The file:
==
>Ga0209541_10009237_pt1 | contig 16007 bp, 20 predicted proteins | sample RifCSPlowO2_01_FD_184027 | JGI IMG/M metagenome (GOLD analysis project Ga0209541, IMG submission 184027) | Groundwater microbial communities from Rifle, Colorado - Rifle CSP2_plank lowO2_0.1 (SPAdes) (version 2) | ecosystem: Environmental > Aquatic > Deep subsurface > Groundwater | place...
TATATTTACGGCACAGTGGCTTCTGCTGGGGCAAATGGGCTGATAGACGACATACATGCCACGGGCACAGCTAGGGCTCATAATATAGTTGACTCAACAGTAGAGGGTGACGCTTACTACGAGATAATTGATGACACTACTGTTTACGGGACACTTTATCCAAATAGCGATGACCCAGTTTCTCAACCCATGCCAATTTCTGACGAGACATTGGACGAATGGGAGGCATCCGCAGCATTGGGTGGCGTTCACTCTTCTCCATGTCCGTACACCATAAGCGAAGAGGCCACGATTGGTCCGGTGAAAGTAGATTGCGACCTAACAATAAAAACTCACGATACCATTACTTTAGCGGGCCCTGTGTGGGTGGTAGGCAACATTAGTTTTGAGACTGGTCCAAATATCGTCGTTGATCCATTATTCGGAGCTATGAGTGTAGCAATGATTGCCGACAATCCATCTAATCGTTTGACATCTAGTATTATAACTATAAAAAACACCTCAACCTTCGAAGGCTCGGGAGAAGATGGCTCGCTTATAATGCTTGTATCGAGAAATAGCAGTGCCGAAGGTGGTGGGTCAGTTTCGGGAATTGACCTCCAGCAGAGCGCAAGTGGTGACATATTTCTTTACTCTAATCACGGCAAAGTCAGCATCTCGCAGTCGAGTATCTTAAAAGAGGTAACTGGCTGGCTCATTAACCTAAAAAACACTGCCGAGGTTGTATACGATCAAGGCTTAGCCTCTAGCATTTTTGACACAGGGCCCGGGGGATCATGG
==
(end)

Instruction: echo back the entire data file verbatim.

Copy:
>Ga0209541_10009237_pt1 | contig 16007 bp, 20 predicted proteins | sample RifCSPlowO2_01_FD_184027 | JGI IMG/M metagenome (GOLD analysis project Ga0209541, IMG submission 184027) | Groundwater microbial communities from Rifle, Colorado - Rifle CSP2_plank lowO2_0.1 (SPAdes) (version 2) | ecosystem: Environmental > Aquatic > Deep subsurface > Groundwater | place...
TATATTTACGGCACAGTGGCTTCTGCTGGGGCAAATGGGCTGATAGACGACATACATGCCACGGGCACAGCTAGGGCTCATAATATAGTTGACTCAACAGTAGAGGGTGACGCTTACTACGAGATAATTGATGACACTACTGTTTACGGGACACTTTATCCAAATAGCGATGACCCAGTTTCTCAACCCATGCCAATTTCTGACGAGACATTGGACGAATGGGAGGCATCCGCAGCATTGGGTGGCGTTCACTCTTCTCCATGTCCGTACACCATAAGCGAAGAGGCCACGATTGGTCCGGTGAAAGTAGATTGCGACCTAACAATAAAAACTCACGATACCATTACTTTAGCGGGCCCTGTGTGGGTGGTAGGCAACATTAGTTTTGAGACTGGTCCAAATATCGTCGTTGATCCATTATTCGGAGCTATGAGTGTAGCAATGATTGCCGACAATCCATCTAATCGTTTGACATCTAGTATTATAACTATAAAAAACACCTCAACCTTCGAAGGCTCGGGAGAAGATGGCTCGCTTATAATGCTTGTATCGAGAAATAGCAGTGCCGAAGGTGGTGGGTCAGTTTCGGGAATTGACCTCCAGCAGAGCGCAAGTGGTGACATATTTCTTTACTCTAATCACGGCAAAGTCAGCATCTCGCAGTCGAGTATCTTAAAAGAGGTAACTGGCTGGCTCATTAACCTAAAAAACACTGCCGAGGTTGTATACGATCAAGGCTTAGCCTCTAGCATTTTTGACACAGGGCCCGGGGGATCATGG